The author is a senior columnist of the JoongAng Ilbo.
Before he was dismissed, former presidential policy chief Jang Ha-sung blamed the market for contradictions and imbalance in the Korean economy. The economy could become more polarized if it is left in the hands of the market, he claimed. Kim Hyun-chul, an economic advisor to President Moon Jae-in, said that repeated warnings about a looming economic crisis were simply an attempt to thwart the government’s reform drive. Presidential aides’ comments strongly suggest that the Blue House refuses to pay heed to cautionary and critical opinions about its policy direction.
Some may wonder why they are so stubbornly defensive when it comes to their economic platforms. The theory of stimulating economic growth through increases in wages (or income in Korea’s case) comes from a thesis published by the International Labor Organization in 2012 and a book titled “Introduction to Post-Keynesian Economics,” by Marc Lavoie, a professor at the University of Ottawa and the author of the ILO thesis.
The two publications have shaped the economic policy of President Moon. First of all, the post-Keynesian book claims that a state must regulate the market and control aggregate demand because laissez-faire capitalism generates destructive competition and waste. It argues that continuous state interference can only sustain an economy at near perfect employment.
Based on the book’s logic, the Moon administration has been faithful in upholding the theory — bumping up the minimum wage and cutting back the workweek to 52 hours as demanded by unions of salaried workers.
The book went so far as to argue that structural labor reform can unsettle job security, whereas the existence of strong unions enhances overall employment, production and livelihoods by preventing a fall in real wages. It asserts that job sharing should also be pursued with hourly wage increases so as not to hurt effective demand.
Likewise, the wage-led growth theory abhors free competition and market economy and strongly rejects the invisible hand of the market. The state must regulate prices, push up wages and a keep close watch on financial activities. Fiscal expansion is indispensable to sustain pro-labor distribution.
Can the theory really work? Unlike most economic papers that use affirmative narratives, the ILO publication resorts to ambiguous languages such as “It is highly possible …” or “… implies the high likelihood of ...” The theory brims with speculation and exaggerated reasoning. It ambiguously speaks of the relevance of wage increases to growth through increased consumption, but cannot prove the correlation with empirical evidence.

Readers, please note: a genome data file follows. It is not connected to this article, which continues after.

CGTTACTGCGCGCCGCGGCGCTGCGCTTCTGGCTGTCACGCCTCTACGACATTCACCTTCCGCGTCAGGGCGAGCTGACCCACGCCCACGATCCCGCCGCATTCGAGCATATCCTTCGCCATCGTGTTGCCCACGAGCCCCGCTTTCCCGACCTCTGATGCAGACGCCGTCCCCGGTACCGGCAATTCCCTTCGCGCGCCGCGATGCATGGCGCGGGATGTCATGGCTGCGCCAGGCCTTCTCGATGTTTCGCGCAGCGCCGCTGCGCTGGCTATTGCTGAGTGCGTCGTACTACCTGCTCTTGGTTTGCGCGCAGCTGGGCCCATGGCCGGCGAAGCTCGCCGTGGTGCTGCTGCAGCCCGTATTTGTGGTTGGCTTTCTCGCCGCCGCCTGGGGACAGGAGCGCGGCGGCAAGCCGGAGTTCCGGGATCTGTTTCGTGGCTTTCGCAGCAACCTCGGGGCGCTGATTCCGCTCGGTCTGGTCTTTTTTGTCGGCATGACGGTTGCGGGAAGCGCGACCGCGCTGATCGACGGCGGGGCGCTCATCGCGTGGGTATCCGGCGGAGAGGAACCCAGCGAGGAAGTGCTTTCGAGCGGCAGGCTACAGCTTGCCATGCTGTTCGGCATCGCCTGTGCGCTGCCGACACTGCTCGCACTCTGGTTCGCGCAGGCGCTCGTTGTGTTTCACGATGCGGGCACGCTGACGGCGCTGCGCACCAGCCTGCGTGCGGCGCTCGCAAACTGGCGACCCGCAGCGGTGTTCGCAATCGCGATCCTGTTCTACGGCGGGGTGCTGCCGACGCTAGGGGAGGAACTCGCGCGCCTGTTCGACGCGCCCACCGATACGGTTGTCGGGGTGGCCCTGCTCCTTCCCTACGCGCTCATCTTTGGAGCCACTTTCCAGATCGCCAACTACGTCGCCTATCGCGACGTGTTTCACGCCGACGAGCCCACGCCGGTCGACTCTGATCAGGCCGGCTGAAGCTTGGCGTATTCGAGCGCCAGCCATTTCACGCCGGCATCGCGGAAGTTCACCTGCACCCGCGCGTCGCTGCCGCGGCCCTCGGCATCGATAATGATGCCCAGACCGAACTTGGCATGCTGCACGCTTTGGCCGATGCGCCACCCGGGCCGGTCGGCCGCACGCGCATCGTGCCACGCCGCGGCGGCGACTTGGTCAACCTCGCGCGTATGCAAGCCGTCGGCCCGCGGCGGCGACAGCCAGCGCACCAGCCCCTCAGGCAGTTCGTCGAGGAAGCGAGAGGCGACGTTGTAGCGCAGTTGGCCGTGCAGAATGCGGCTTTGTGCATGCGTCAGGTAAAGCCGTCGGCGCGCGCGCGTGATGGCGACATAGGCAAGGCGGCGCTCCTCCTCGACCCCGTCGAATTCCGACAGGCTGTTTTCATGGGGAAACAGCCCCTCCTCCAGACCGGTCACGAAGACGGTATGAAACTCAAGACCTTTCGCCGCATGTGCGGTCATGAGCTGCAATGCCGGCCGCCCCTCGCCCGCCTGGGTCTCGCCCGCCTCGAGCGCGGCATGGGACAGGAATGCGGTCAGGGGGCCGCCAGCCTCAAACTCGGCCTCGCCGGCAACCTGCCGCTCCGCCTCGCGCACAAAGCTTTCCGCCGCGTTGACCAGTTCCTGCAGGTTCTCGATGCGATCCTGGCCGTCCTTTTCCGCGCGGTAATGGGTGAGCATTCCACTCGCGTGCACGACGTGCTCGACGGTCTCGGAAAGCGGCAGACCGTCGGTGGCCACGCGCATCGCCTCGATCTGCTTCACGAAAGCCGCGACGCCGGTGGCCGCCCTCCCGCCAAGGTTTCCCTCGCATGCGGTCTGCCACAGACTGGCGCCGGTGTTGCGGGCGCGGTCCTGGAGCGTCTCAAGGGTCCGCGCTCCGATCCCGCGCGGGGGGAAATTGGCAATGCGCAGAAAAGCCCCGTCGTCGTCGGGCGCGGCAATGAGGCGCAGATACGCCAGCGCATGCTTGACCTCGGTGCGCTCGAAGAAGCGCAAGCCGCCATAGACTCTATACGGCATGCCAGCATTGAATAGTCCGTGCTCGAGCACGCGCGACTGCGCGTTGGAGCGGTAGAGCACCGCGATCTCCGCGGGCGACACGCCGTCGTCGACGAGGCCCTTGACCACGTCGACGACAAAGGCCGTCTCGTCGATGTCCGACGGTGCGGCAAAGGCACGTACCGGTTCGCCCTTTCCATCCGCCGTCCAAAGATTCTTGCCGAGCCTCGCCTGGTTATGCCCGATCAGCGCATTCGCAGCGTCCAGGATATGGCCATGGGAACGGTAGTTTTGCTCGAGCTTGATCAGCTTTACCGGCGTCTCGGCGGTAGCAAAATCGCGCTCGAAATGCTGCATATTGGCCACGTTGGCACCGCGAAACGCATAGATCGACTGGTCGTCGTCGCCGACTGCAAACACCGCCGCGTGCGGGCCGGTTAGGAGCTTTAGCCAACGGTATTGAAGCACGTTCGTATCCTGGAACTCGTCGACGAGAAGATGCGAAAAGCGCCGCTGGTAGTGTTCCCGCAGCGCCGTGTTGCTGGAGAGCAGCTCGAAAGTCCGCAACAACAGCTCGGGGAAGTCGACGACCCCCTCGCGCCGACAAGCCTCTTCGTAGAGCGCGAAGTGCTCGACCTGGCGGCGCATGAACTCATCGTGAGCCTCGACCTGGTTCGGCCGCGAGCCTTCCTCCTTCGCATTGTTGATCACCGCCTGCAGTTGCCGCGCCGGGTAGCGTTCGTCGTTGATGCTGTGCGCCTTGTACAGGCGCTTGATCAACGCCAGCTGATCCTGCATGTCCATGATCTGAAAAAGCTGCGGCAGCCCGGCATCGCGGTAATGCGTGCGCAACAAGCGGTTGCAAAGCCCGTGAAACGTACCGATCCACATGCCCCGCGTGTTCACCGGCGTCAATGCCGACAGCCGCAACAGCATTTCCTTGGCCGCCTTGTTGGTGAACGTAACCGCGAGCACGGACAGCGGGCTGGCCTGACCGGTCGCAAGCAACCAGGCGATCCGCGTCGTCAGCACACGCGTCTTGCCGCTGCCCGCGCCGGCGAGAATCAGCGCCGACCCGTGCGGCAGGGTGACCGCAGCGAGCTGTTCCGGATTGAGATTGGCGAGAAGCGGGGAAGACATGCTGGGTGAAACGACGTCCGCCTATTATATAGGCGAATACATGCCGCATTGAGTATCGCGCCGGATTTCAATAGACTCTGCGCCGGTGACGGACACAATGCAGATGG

Lavoie’s book even speaks of the possible downside risks of the theory. He warns that in an open economy, real wage increases can weaken corporate competitiveness as exports can decline and imports increase so that less income stays at home. The book also says that without strong social security, higher wages do not necessarily increase consumption and savings due to uncertainties about the future. But Korea is not a good recipient of such a theory. Trade of goods takes up a whopping 84 percent of the economy and the national pension fund could dry up without action to fill it up. The policymakers have experimented with a precarious prescription even as it can do more harm than good to the economy.
The real weakness of the theory lies elsewhere. As policymakers are entirely engrossed with the upside of income increases on aggregated demand, they neglect the downside on the aggregate supply — employment, prices and competitiveness, for instance. Wages are the basis for spending for consumers, but they are also production costs on the part of companies. The hike in the minimum wage and the cutback in working hours have pushed up their production costs and caused tantrums on the supply end.
As a result, employment, production and consumption are all worsened. Hourly and manual labor jobs have been wiped out. Income disparities widened. Despite the liberal government’s ambitious goal of creating a society where everyone can live well together, it only made the rich richer and the poor and poorer and hurt the national economy.
Direction matters more than speed in the economy. If the economy speeds up in the wrong direction, it is bound to arrive at a dead-end soon. President Moon vowed not to return to the past ways. The Blue House enshrines the income-led growth policy as if its identity and viability is at stake. As they became more self-deluded with self-righteous reasoning, the policy has morphed into something like a religious faith. The Blue House is repeating the mantra that patience is a virtue. It is scary to imagine what would happen if their passionate prayer is not answered.
JoongAng Ilbo, Nov. 28, Page 35